The Discovery ROI
Dear faculty and staff colleagues,
During my end of the academic-year-end conversations with faculty and staff, there was great interest in hearing more about the plans for university investments in research. As reflected in the Academic Strategic Plan, Vanderbilt and the Provost’s Office have a broad and inclusive vision of research. Although I am a cell biologist, my view of research extends far beyond those in white coats working in a laboratory. When I speak of our research, it encompasses those developing different modes of creative expression to connect with the human spirit; those analyzing scholarly works and society to chart the past, present and future of humanity; and those testing hypotheses, gathering data, and designing and building models to expand human knowledge and abilities. How Vanderbilt supports and innovates to promote research across and within all disciplines is of utmost importance.
In February of this year, I was an invited speaker at an American Academy of Arts and Sciences-sponsored panel discussion at Duke on the stability of the biomedical research enterprise. The topic of steadily declining federal research funding was front and center. One panelist noted that while we often think of it as a given, federal research funding was non-existent prior to World War II. It jumped $5 million in 1940 to $405 million in 1960, nearly 40-fold with CPI inflation considered. In 2015, we are now faced with the stark reality that extramural sources of research funding may decline in terms of real dollar value as quickly as they once skyrocketed.
The changing landscape for research funding is a topic of great discussion in departments, schools, and colleges across the university, and not just in the sciences and engineering. The COMPETES Act, a bill that passed in the U.S. House of Representatives this month, proposes substantial cuts to National Science Foundation funding to the geosciences and to social, behavioral and economic sciences.
What does this mean for the future of research at Vanderbilt? I would argue that there is much to be positive about and that, in fact, these are exciting times.
First, Vanderbilt faculty are extraordinarily competitive even in this tighter funding landscape, with new award announcements and national recognitions pouring in weekly.
Second, strategic institutional investments in research are essential. The Chancellor and I understand the importance of promoting research and scholarship across all disciplines. We continue to commit substantial resources to supporting innovative projects through Discovery Grants, Research Scholar Grants, International Research Grants and now the Trans-Institutional Program awards. Our holistic, trans-institutional approaches to research expand our capacity for discovery and increase the chances our results will have strong societal impact. Philanthropic organizations are much more likely to support such research, which offers additional ways to sustain our discoveries.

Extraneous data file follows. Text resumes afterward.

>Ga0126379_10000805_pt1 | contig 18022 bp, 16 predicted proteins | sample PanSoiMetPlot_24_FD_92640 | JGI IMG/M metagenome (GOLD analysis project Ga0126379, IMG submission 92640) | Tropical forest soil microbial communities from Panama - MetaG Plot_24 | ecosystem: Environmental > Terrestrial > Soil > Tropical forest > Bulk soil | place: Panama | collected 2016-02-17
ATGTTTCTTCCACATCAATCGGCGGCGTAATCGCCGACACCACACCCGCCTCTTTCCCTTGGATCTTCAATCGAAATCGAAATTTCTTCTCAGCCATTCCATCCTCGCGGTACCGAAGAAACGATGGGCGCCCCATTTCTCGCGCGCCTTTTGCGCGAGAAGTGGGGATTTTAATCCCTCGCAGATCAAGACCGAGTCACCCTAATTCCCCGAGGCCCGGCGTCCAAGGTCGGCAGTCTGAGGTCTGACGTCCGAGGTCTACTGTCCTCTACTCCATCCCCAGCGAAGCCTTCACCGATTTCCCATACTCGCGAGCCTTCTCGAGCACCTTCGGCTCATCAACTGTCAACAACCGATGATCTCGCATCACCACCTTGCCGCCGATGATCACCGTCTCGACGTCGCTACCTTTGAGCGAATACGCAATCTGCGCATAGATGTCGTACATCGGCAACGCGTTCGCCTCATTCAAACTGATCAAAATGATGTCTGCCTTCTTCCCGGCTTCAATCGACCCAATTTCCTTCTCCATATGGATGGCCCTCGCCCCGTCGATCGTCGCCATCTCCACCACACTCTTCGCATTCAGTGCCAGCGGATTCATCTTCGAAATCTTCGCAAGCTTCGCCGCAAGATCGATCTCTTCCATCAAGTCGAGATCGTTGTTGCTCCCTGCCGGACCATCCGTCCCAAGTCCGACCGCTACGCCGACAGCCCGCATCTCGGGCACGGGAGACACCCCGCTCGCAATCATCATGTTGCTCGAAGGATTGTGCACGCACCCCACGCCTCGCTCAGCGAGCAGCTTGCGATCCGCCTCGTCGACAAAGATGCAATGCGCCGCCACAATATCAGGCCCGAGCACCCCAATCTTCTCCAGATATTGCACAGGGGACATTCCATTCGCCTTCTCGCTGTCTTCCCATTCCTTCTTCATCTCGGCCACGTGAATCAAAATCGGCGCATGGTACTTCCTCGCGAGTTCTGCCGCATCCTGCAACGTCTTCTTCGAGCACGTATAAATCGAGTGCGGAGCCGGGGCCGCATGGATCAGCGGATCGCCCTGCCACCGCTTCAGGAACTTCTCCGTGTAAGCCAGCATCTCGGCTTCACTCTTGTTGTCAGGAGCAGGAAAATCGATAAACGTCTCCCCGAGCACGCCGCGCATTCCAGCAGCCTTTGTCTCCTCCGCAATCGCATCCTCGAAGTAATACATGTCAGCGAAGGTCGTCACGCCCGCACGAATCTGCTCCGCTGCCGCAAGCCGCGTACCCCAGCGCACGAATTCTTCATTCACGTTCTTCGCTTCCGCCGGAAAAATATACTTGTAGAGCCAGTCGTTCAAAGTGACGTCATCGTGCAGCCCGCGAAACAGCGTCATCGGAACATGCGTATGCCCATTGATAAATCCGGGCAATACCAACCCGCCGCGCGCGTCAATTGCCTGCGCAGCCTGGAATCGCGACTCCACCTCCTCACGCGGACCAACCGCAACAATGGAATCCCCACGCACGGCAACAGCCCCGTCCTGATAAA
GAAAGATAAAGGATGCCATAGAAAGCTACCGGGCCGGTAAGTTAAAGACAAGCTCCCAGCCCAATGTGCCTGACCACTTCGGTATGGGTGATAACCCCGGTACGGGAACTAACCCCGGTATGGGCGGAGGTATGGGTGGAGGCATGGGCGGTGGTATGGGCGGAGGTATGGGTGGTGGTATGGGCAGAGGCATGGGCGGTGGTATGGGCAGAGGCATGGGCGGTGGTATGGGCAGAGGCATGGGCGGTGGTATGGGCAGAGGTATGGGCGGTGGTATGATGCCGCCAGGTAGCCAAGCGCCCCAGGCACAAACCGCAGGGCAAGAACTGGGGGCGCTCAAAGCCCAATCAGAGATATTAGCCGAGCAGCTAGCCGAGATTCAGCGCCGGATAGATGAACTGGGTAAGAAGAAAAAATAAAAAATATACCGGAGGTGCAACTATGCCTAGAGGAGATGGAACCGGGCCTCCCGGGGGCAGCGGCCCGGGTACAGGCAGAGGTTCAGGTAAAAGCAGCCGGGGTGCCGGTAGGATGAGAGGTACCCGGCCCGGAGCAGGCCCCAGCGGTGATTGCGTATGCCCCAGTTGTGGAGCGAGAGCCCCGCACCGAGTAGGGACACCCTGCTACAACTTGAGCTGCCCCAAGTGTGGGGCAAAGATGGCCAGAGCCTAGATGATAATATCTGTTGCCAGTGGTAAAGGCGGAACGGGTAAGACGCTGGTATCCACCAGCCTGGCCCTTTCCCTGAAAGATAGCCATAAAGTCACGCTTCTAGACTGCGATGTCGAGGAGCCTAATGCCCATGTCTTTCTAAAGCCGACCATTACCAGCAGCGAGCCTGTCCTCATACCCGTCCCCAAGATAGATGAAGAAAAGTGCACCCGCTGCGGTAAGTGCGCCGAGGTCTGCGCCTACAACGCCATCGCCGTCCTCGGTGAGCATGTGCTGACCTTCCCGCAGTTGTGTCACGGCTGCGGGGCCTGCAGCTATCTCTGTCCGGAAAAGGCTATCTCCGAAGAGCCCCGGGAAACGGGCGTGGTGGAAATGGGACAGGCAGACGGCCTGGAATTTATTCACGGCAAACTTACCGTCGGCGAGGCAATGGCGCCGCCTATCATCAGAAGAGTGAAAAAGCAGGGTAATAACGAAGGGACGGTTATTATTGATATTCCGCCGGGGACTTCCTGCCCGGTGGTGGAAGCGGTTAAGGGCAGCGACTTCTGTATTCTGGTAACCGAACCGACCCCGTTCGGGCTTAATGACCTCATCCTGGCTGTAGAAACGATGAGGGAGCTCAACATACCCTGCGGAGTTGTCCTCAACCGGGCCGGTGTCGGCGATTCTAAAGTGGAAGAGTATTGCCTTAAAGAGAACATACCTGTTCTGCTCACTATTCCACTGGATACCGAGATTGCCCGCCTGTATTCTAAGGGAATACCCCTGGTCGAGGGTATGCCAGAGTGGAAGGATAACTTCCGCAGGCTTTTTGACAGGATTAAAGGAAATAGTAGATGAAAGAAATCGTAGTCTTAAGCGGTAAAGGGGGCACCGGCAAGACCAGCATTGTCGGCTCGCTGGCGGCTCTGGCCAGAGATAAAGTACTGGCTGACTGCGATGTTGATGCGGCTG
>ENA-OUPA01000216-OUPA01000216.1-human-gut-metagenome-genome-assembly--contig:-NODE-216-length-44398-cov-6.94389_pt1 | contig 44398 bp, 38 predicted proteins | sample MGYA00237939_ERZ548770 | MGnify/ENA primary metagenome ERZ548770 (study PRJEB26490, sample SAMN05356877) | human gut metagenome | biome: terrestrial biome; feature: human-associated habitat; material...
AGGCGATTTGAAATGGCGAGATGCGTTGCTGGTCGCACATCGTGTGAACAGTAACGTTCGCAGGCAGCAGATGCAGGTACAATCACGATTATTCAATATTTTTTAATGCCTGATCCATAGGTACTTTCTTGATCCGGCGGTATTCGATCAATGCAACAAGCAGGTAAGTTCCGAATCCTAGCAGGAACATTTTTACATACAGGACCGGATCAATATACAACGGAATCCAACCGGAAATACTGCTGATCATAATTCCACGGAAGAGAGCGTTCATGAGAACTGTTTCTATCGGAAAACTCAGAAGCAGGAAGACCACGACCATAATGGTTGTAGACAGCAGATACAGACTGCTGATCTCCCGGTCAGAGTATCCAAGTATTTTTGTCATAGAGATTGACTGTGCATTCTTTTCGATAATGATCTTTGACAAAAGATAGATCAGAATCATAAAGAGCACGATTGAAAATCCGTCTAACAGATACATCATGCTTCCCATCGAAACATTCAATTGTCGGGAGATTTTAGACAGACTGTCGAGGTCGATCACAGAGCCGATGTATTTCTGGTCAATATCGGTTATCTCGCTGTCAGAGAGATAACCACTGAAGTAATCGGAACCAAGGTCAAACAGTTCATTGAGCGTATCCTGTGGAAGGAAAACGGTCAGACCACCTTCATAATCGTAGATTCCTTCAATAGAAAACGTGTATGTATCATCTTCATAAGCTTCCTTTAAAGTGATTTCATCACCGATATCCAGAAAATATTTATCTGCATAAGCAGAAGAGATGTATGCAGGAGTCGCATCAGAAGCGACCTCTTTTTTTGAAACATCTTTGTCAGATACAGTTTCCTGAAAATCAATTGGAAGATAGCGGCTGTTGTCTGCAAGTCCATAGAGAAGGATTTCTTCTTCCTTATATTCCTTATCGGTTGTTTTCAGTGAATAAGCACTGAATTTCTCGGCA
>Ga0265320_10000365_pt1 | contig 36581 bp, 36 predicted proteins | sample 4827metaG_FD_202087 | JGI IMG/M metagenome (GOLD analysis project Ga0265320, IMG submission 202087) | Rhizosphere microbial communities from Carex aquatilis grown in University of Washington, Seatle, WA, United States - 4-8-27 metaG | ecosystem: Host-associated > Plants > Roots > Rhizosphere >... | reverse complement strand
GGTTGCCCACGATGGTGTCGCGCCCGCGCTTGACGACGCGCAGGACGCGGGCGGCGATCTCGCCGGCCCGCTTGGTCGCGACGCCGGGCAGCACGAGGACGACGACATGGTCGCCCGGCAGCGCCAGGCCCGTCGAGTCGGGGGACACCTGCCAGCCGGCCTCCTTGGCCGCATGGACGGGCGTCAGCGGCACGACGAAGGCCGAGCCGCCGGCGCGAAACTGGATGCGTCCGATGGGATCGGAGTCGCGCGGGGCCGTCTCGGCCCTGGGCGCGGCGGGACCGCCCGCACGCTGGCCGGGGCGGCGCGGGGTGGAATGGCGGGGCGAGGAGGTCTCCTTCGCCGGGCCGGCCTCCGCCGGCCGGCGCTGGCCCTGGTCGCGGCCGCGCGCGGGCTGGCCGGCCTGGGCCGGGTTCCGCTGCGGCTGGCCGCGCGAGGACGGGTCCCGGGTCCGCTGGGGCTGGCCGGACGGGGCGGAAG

Third, we must be creative in advocating for the importance of research. No matter the area of interest, we need to communicate effectively its importance. It is critical, therefore, to engage the public and to explain why our work advances society.
Finally, our investments in research must be broad-based. Surprising discoveries often result as unanticipated consequences of our research endeavors and collaborations. Whether it’s a digital humanities project on the history of slavery that contributes to the national dialogue on race, or inter-disciplinary research that tackles the behavioral, societal and biomedical underpinnings of the growing obesity problem, the returns on the investments in discovery are infinite.
Summer is now upon us. The Open Dore newsletter will return to launch the next academic year. Meanwhile, I look forward to hearing stories of your summer discoveries.
Showcasing Faculty Research to the Board of Trust
Over the past year we’ve showcased the research and scholarship of numerous faculty members to the Board of Trust. The goal was to 1) demonstrate how faculty from across campus are addressing the most pressing challenges facing society today; and 2) how the trans-institutional approach can propel Vanderbilt forward as a leader in research and discovery.
The Board of Trust engaged with the faculty during breakout sessions that featured TED-style talks which brought to life the cutting-edge explorations that are taking place all across campus. The trustees were also able to hear from undergraduate, graduate and professional students about their experiences working with faculty and on their own related projects.
In November, we explored the many intersections of the study of neuroscience with other disciplines including education, law, music and disease discovery. In one session, for example, Peabody Dean Camilla Benbow (pictured left) led the group in a discussion about how discoveries in neuroscience are improving educational practice and outcomes.
In February we tackled several “grand challenge”
problems like obesity, quality of life in aging, energy and the future, and security and privacy in the era of big data. In one session, Mike Vandenberg (pictured right) shared his innovative approach to changing how we consume energy.